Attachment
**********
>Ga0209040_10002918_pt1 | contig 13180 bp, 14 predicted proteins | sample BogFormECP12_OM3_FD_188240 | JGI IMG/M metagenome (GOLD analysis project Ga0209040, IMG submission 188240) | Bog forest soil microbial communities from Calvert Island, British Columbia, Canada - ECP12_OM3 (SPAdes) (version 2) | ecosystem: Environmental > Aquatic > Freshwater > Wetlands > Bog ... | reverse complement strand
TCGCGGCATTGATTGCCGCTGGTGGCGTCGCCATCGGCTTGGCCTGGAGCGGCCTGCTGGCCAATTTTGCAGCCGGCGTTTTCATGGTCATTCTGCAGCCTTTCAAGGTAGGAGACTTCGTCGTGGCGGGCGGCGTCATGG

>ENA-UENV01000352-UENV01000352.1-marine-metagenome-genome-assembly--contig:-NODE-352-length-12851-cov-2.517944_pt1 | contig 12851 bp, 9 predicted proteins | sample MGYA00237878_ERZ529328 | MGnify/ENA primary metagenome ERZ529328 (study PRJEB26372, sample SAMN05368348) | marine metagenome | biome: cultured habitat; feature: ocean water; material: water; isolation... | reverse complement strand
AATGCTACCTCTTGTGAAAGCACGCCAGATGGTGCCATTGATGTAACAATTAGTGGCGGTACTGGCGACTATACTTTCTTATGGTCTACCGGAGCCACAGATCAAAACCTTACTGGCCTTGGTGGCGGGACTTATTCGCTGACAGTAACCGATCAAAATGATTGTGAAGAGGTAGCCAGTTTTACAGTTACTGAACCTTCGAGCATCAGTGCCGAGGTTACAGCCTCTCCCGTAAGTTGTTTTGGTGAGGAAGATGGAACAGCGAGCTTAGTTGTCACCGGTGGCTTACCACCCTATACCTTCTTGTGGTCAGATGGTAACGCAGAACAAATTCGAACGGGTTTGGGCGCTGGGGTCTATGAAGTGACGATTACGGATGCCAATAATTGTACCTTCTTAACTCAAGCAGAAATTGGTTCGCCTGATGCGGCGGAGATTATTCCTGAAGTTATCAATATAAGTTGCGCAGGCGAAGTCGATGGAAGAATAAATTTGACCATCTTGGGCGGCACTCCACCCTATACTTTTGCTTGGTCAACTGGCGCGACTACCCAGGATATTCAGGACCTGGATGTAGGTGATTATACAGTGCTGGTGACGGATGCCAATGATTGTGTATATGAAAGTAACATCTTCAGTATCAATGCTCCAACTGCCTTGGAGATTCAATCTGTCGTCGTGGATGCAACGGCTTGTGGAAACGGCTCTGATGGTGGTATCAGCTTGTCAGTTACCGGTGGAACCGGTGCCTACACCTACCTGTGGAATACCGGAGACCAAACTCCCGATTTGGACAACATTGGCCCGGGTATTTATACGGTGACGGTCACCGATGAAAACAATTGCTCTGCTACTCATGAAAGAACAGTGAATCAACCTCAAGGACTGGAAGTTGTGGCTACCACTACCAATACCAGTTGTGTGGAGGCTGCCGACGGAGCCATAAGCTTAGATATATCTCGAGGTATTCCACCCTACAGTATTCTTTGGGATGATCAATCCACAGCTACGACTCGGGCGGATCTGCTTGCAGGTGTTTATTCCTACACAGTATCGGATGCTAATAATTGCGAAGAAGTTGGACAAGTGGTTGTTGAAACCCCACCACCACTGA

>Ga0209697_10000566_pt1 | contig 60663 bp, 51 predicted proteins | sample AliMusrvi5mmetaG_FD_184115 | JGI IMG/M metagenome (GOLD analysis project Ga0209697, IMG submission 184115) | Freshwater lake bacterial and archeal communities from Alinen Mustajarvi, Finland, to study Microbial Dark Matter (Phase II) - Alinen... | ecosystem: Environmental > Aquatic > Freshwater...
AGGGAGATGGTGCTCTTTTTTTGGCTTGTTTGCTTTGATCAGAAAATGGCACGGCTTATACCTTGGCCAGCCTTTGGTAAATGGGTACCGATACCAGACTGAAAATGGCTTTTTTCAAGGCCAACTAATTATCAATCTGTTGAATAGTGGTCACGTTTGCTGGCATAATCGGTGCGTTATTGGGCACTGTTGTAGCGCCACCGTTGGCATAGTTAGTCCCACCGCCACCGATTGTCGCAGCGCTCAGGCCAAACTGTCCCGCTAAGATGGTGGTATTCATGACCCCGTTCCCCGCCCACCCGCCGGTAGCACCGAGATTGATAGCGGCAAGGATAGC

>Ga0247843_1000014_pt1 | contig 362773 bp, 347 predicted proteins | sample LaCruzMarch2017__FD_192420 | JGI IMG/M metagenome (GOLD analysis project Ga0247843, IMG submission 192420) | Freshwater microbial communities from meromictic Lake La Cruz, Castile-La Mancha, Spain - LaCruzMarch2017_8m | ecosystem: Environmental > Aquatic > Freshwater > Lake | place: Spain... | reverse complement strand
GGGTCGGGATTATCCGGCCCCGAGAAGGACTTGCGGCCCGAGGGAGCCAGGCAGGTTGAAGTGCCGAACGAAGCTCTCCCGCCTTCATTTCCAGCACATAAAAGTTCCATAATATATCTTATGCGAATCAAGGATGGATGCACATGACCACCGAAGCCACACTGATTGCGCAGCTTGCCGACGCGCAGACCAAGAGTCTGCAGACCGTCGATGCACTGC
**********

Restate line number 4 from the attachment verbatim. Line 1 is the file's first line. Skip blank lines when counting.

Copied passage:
AATGCTACCTCTTGTGAAAGCACGCCAGATGGTGCCATTGATGTAACAATTAGTGGCGGTACTGGCGACTATACTTTCTTATGGTCTACCGGAGCCACAGATCAAAACCTTACTGGCCTTGGTGGCGGGACTTATTCGCTGACAGTAACCGATCAAAATGATTGTGAAGAGGTAGCCAGTTTTACAGTTACTGAACCTTCGAGCATCAGTGCCGAGGTTACAGCCTCTCCCGTAAGTTGTTTTGGTGAGGAAGATGGAACAGCGAGCTTAGTTGTCACCGGTGGCTTACCACCCTATACCTTCTTGTGGTCAGATGGTAACGCAGAACAAATTCGAACGGGTTTGGGCGCTGGGGTCTATGAAGTGACGATTACGGATGCCAATAATTGTACCTTCTTAACTCAAGCAGAAATTGGTTCGCCTGATGCGGCGGAGATTATTCCTGAAGTTATCAATATAAGTTGCGCAGGCGAAGTCGATGGAAGAATAAATTTGACCATCTTGGGCGGCACTCCACCCTATACTTTTGCTTGGTCAACTGGCGCGACTACCCAGGATATTCAGGACCTGGATGTAGGTGATTATACAGTGCTGGTGACGGATGCCAATGATTGTGTATATGAAAGTAACATCTTCAGTATCAATGCTCCAACTGCCTTGGAGATTCAATCTGTCGTCGTGGATGCAACGGCTTGTGGAAACGGCTCTGATGGTGGTATCAGCTTGTCAGTTACCGGTGGAACCGGTGCCTACACCTACCTGTGGAATACCGGAGACCAAACTCCCGATTTGGACAACATTGGCCCGGGTATTTATACGGTGACGGTCACCGATGAAAACAATTGCTCTGCTACTCATGAAAGAACAGTGAATCAACCTCAAGGACTGGAAGTTGTGGCTACCACTACCAATACCAGTTGTGTGGAGGCTGCCGACGGAGCCATAAGCTTAGATATATCTCGAGGTATTCCACCCTACAGTATTCTTTGGGATGATCAATCCACAGCTACGACTCGGGCGGATCTGCTTGCAGGTGTTTATTCCTACACAGTATCGGATGCTAATAATTGCGAAGAAGTTGGACAAGTGGTTGTTGAAACCCCACCACCACTGA